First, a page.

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A computational approach to mechanistic and predictive toxicology of pesticides

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Kristine Kongsbak1,2, Anne Marie Vinggaard2, Niels Hadrup2, and Karine Audouze1
1 Center for Biological Sequence Analysis, Department of Systems Biology, Technical University of Denmark, Kongens Lyngby, Denmark;
2 Division of Toxicology and Risk Assessment, National Food Institute, Technical University of Denmark, Søborg, Denmark


Emerging challenges of managing and interpreting large amounts of complex biological data have given rise to the growing field of computational biology. We investigated the applicability of an integrated systems toxicology approach on five selected pesticides to get an overview of their modes of action in humans, to group them according to their modes of action, and to hypothesize on their potential effects on human health.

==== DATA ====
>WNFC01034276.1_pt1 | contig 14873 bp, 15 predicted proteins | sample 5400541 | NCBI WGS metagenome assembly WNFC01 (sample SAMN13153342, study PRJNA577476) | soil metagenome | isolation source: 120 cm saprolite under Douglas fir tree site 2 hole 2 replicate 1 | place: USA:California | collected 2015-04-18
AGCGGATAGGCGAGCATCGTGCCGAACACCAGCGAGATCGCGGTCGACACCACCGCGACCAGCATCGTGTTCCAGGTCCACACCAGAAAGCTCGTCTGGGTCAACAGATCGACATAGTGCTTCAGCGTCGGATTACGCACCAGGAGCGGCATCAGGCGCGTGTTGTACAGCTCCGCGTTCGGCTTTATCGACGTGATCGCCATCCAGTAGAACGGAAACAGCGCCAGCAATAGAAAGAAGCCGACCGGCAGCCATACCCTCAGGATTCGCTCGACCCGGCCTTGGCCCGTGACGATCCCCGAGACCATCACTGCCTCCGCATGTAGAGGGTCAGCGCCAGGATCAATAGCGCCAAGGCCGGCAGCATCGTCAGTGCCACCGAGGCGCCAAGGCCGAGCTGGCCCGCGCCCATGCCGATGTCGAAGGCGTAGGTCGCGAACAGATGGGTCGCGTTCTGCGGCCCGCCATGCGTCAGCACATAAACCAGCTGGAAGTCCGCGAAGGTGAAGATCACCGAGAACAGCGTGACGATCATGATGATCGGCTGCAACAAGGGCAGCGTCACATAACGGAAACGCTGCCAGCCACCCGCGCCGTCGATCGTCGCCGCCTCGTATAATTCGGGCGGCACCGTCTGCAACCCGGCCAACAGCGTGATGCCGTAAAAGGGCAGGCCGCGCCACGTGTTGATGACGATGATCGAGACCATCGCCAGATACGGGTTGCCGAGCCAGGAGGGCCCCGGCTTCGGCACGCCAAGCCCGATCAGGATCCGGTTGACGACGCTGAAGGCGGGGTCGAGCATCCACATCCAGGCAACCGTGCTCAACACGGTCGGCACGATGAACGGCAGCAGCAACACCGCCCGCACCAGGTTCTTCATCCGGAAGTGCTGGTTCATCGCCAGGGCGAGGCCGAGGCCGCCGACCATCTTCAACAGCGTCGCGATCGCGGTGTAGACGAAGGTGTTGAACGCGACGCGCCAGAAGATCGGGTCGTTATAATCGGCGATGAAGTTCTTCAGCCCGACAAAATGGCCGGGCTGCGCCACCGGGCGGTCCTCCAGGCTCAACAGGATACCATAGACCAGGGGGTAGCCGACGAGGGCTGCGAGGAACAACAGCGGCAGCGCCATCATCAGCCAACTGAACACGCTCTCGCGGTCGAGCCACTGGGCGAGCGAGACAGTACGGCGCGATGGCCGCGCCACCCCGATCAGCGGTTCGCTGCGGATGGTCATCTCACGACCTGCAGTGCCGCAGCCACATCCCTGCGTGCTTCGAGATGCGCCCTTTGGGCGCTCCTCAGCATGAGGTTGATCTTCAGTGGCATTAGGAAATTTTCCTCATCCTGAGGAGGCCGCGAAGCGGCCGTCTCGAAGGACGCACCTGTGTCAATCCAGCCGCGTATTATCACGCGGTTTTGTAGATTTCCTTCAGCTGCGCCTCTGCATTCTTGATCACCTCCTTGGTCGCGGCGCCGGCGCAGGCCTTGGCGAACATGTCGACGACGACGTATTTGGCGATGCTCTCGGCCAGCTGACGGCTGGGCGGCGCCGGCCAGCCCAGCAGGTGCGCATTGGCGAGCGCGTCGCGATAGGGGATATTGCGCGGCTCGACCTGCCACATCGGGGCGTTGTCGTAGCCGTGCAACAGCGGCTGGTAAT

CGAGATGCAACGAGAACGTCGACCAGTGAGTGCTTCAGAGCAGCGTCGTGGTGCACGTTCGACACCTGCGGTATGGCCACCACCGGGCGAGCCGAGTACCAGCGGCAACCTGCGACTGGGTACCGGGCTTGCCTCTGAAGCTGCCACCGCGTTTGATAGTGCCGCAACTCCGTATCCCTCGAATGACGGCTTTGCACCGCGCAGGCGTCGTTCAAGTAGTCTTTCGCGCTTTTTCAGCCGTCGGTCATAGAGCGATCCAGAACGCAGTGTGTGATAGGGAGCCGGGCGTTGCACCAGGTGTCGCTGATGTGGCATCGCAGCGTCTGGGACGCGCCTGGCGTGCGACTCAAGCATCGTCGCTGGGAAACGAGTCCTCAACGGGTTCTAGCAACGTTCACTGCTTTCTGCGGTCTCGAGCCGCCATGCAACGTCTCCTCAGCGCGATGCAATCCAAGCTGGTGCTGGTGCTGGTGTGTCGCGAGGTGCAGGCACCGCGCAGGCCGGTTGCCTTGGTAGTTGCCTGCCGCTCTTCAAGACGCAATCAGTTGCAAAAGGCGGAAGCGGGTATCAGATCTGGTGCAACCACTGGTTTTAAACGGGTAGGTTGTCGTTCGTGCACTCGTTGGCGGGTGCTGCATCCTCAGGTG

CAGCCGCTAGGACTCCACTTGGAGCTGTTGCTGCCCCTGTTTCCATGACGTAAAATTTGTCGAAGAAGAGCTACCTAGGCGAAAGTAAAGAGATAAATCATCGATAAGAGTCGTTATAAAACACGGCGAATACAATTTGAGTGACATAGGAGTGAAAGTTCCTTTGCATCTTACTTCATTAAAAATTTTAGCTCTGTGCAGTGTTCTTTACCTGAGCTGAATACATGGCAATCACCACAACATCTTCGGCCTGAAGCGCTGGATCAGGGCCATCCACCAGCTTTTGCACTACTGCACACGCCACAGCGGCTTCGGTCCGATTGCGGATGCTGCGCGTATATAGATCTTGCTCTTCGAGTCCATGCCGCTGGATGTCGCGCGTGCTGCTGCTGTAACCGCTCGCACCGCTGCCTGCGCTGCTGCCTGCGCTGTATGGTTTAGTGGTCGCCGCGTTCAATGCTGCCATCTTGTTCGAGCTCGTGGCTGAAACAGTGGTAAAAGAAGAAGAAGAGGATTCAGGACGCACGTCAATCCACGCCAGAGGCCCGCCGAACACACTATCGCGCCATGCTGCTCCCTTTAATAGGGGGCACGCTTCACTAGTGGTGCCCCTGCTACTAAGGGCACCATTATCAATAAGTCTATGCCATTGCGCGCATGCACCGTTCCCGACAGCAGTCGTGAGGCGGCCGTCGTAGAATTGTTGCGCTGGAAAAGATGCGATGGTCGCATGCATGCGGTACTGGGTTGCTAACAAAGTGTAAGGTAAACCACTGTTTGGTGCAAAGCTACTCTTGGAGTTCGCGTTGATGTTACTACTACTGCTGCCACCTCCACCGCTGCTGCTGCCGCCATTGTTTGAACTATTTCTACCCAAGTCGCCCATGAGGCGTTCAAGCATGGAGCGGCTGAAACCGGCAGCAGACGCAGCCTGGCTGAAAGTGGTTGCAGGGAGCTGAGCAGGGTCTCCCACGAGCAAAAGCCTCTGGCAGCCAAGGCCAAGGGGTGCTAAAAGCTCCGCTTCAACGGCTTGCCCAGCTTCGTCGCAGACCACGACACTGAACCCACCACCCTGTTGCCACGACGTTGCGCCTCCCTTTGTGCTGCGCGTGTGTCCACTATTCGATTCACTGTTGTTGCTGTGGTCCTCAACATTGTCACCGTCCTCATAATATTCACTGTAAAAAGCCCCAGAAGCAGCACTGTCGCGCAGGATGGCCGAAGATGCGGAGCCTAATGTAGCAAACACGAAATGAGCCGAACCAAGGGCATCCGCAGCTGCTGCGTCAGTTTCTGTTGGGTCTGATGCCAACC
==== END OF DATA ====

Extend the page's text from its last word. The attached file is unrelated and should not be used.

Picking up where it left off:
We extracted human proteins associated with prochloraz, tebuconazole, epoxiconazole, procymidone, and mancozeb and enriched each protein set by using a high confidence human protein interactome. Then we explored modes of action of the chemicals by integrating protein-disease information into the resulting protein networks. The dominating resulting human adverse effects were reproductive disorders followed by adrenal diseases.


Our results indicated that prochloraz, tebuconazole, and procymidone exert their effects mainly via interference with steroidogenesis and nuclear receptors. Prochloraz was associated with a large number of human diseases and, together with tebuconazole, showed several significant associations with testicular dysgenesis syndrome. Mancozeb showed a differential mode of action involving inflammatory processes.

This method provides an efficient way of overviewing data and grouping chemicals according to their mode of action and potential human adverse effects. Such information is valuable when dealing with predictions of mixture effects of chemicals and may contribute to the development of adverse outcome pathways.


Keywords: computational tool, pesticides, grouping, systems biology, testicular dysgenesis syndrome


ALTEX 31(1), 11–22

DOI: 10.14573/altex.1304241

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